As Martin Luther preached about the Reformation: we did nothing, and  we preached and taught the Word and it was the Word that did everything. We will do anything to make the Church grow, like give ten dollars to the first 50 worshipers on a Sunday, come up with jazzier and more peppy tunes, invent new models of Church growth, and the like.  Our brothers and sisters in Christ in the Empire did none of that and it can’t be done in Communist China.  How has the Church grown in the Communist regime of China these past years since the coming of Communism and tyranny and darkness beginning 1 October, 1949? Sounds so simplistic: They listened to Jesus Christ, the Head of the Church in, “His Word, accompanied and sealed by the holy Sacraments, is the means whereby Christ exercises power in His kingdom.”  They were forgiven sinners as we, and we know in the New Testament, apostasy happened, but it was not excused or “dialogued with”. As the Lord Himself promised, I will build My Church. Christians in the first centuries, and maybe in China, have had to memorize the Scripture, become living books of the Word.  Like them, we too have the Word but when we begin to trust our own planning, experts, and the like, as the means to “grow the church”, our trust is holy misplaced:  we are becoming idolaters in the Church of Christ. No wonder I was astonished by the first centuries’ growth of the Church as my astonishment shows my idolatry.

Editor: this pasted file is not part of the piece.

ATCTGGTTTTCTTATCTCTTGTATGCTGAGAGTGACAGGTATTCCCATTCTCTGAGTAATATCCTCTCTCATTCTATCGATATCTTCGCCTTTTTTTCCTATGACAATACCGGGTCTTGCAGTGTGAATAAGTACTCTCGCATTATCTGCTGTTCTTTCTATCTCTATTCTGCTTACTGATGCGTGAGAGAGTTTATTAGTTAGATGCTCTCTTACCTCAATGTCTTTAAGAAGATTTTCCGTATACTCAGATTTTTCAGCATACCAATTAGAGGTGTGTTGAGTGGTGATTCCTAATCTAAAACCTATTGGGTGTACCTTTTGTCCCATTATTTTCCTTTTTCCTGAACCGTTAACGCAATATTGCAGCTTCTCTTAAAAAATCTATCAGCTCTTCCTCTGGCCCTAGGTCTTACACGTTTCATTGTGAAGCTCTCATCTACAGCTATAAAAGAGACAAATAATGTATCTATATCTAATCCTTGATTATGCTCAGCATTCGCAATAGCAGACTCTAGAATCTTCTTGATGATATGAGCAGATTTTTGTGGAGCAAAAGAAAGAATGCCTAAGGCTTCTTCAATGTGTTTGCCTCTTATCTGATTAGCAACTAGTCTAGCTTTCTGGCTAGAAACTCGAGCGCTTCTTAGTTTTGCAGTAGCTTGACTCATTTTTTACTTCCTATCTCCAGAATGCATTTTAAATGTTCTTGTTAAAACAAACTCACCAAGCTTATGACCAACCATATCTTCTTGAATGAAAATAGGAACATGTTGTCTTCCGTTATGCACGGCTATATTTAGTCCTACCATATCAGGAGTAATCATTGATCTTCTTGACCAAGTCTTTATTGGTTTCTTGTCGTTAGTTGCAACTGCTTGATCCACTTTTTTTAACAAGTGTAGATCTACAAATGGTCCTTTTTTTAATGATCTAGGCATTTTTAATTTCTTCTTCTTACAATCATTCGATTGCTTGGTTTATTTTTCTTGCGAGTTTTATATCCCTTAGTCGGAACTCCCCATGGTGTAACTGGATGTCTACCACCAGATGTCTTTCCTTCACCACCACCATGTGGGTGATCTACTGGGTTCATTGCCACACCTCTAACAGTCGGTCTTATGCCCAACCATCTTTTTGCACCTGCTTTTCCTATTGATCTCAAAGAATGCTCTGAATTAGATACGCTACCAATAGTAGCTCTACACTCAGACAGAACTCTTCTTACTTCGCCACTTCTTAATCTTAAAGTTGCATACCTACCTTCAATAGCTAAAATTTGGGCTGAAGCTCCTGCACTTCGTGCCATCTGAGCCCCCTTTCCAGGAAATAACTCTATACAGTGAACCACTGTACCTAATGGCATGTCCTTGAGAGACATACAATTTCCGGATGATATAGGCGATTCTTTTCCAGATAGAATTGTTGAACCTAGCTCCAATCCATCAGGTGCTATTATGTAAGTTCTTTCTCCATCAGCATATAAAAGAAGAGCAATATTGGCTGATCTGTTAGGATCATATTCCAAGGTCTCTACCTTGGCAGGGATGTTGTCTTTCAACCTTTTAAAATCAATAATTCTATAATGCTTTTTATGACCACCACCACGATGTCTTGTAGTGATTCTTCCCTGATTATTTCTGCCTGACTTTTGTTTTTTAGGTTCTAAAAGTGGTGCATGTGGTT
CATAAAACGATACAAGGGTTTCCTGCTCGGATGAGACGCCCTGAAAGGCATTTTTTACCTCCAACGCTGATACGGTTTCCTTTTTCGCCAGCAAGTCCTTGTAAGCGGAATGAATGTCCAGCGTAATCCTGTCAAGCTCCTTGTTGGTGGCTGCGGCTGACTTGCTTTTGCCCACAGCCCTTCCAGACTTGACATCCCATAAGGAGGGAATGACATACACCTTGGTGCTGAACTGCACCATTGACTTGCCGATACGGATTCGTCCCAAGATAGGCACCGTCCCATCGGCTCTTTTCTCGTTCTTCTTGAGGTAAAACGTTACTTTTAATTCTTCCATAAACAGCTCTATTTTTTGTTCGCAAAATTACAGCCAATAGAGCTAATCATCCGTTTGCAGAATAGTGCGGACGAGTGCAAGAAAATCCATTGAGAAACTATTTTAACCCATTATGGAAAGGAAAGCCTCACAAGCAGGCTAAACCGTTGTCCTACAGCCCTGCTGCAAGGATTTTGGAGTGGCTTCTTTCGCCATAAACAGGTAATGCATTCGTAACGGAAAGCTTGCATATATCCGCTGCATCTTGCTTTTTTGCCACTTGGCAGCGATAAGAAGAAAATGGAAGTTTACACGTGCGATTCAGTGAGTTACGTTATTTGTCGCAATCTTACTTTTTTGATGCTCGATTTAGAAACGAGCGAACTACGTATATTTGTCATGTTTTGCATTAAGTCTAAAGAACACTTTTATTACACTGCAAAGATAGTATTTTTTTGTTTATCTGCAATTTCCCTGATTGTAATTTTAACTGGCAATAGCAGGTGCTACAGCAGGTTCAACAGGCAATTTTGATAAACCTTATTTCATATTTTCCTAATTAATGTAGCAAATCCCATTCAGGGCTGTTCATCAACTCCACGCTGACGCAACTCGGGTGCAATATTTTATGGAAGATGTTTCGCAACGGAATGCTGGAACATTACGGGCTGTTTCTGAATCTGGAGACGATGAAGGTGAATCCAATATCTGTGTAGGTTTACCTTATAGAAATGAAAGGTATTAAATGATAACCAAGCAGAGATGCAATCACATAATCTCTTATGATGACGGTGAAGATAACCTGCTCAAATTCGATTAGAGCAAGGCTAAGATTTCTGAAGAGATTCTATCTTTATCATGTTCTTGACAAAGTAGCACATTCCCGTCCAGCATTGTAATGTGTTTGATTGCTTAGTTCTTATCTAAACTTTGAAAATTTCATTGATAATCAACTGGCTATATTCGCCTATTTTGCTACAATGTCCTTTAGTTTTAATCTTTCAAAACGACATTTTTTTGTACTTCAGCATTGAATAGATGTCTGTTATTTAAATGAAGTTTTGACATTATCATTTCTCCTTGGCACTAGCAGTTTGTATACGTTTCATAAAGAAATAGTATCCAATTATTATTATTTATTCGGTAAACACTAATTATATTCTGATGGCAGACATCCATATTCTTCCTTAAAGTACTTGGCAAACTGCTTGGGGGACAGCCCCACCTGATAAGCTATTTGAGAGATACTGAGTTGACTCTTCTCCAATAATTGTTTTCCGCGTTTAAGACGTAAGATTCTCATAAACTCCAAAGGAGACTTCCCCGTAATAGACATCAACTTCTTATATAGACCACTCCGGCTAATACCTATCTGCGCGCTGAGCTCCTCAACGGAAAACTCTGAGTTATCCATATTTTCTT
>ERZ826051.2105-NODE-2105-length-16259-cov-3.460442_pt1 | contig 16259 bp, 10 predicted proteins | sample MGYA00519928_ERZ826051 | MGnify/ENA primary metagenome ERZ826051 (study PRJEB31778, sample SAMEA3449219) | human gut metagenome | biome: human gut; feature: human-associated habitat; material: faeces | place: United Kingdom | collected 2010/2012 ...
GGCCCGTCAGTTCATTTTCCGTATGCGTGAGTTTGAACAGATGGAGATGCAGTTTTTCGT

The old Roman Catholic critique of Protestants is on target:  Protestants begin a church meeting with prayer and the liturgy with announcements. In a similar vein, Michael A. Lockwood, in his book, The Unholy Trinity: Martin Luther Against the Idol of Me, Myself and I, has this cogent reflection: